Sami Sert—Getty Images/iStockphoto
By Denver Nicks
December 1, 2015

If you’re on the West Coast of the U.S. this holiday season you may find that your Christmas tree is more expensive this year than last thanks to the devastating effects of the ongoing drought on agriculture — and that includes tree farms.

Christmas tree farmers report that the four-year drought—California’s worst in more than a century—has substantially stunted the growth of many adult trees and killed seedlings outright. Drought in Oregon, the nation’s largest supplier of Christmas trees, has had a similar effect on that state’s crop.

“Ninety percent of the seedlings we planted last year died,” Christmas tree farmer Jim Beck told The San Francisco Chronicle. “We simply couldn’t get water to them in time.”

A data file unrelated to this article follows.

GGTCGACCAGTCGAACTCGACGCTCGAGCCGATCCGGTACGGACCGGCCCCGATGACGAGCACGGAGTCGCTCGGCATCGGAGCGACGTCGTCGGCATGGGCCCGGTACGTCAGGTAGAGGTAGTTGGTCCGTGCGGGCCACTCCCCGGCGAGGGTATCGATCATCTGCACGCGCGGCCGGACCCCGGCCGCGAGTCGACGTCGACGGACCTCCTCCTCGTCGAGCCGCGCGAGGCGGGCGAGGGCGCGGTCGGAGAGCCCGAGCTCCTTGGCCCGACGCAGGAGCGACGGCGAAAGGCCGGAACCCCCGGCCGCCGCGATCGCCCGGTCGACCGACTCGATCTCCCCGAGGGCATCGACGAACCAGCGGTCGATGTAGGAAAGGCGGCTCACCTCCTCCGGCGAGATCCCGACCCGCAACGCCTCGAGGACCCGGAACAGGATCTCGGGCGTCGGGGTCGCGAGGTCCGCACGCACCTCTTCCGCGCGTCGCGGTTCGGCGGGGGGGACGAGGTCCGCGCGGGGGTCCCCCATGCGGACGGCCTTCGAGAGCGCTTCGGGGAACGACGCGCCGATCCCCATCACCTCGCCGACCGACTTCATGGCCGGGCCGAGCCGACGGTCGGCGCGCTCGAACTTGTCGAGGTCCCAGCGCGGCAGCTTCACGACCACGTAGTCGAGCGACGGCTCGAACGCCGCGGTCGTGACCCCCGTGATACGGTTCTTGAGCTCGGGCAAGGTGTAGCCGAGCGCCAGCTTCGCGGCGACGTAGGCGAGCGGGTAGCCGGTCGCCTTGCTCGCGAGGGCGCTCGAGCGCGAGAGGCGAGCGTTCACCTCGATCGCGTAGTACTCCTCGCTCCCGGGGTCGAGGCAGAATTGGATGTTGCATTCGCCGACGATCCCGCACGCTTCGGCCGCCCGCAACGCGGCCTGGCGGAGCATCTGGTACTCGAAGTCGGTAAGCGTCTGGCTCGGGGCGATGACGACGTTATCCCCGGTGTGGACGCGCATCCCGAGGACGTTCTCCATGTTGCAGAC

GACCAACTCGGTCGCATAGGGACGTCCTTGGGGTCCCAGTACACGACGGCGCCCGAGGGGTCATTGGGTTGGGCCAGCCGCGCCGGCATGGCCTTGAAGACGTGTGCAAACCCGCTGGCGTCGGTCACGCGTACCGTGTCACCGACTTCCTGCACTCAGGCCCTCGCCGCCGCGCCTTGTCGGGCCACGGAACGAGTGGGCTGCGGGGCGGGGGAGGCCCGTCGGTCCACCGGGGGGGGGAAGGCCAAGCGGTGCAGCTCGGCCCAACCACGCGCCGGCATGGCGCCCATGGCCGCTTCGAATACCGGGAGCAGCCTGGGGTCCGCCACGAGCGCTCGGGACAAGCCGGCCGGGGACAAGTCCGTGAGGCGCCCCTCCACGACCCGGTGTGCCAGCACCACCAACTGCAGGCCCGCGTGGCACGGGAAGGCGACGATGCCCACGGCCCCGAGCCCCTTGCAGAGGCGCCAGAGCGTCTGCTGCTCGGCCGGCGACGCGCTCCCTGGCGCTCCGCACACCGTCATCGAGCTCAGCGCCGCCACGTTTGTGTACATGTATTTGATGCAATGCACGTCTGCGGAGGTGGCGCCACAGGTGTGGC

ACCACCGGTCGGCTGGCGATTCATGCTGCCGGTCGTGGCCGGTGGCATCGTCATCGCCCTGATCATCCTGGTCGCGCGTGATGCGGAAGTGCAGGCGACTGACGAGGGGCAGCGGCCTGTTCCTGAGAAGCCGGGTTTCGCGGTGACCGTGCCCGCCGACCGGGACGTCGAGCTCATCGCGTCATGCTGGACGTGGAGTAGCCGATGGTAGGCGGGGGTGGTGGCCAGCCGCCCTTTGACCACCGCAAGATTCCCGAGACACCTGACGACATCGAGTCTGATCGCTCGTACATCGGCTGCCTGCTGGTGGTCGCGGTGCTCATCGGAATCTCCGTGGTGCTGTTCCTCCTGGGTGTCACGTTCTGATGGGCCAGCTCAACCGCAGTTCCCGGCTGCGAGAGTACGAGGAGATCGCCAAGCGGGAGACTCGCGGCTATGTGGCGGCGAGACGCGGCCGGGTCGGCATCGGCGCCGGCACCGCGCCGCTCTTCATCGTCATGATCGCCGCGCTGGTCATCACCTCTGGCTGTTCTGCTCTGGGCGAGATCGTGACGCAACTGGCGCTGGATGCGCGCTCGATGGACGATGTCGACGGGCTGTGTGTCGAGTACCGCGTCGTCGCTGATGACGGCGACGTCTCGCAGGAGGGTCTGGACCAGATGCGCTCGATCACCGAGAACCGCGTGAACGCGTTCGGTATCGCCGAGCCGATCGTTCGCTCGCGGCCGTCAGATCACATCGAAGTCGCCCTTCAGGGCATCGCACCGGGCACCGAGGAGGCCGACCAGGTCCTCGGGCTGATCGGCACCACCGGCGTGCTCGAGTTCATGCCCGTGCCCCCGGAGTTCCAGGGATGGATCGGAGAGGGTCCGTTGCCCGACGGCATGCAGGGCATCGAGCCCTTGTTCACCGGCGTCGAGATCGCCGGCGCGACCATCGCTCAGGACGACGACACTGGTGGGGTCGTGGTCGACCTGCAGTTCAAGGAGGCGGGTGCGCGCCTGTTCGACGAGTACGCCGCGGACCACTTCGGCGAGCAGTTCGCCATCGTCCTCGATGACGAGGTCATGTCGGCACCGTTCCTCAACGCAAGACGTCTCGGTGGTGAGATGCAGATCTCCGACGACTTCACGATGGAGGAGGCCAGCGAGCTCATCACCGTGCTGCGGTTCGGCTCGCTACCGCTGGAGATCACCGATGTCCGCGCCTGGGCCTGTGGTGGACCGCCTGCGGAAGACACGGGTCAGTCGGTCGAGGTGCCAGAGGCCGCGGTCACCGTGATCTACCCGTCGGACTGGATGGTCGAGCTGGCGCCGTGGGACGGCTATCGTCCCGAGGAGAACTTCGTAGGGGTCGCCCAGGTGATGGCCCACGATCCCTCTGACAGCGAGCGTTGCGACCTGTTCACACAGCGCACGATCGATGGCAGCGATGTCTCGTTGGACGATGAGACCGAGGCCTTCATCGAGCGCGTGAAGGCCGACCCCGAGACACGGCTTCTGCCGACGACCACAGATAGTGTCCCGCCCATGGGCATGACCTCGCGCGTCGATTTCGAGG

While Beck said he’s decided to absorb the financial hit rather than raise prices on his customers, other sellers are taking the opposite approach.

“Trees are indeed more expensive this year due to the drought,” Whole Foods Regional Produce Coordinator Taryn Wolf told the Chronicle. “Fewer trees were planted and the wholesale cost rose significantly.”

Farmers are hoping this year’s El Niño weather system, which is projected to bring more rain to the region, helps ease this dry spell.

“I hope these weather reports are right,” Beck said, “but I’m not holding my breath.”

Meanwhile, a shortage of Christmas trees in North Carolina–another big producer–is reportedly causing prices to rise in the Southeast as well.

[SF Chronicle]

Best college education image

You May Like

EDIT POST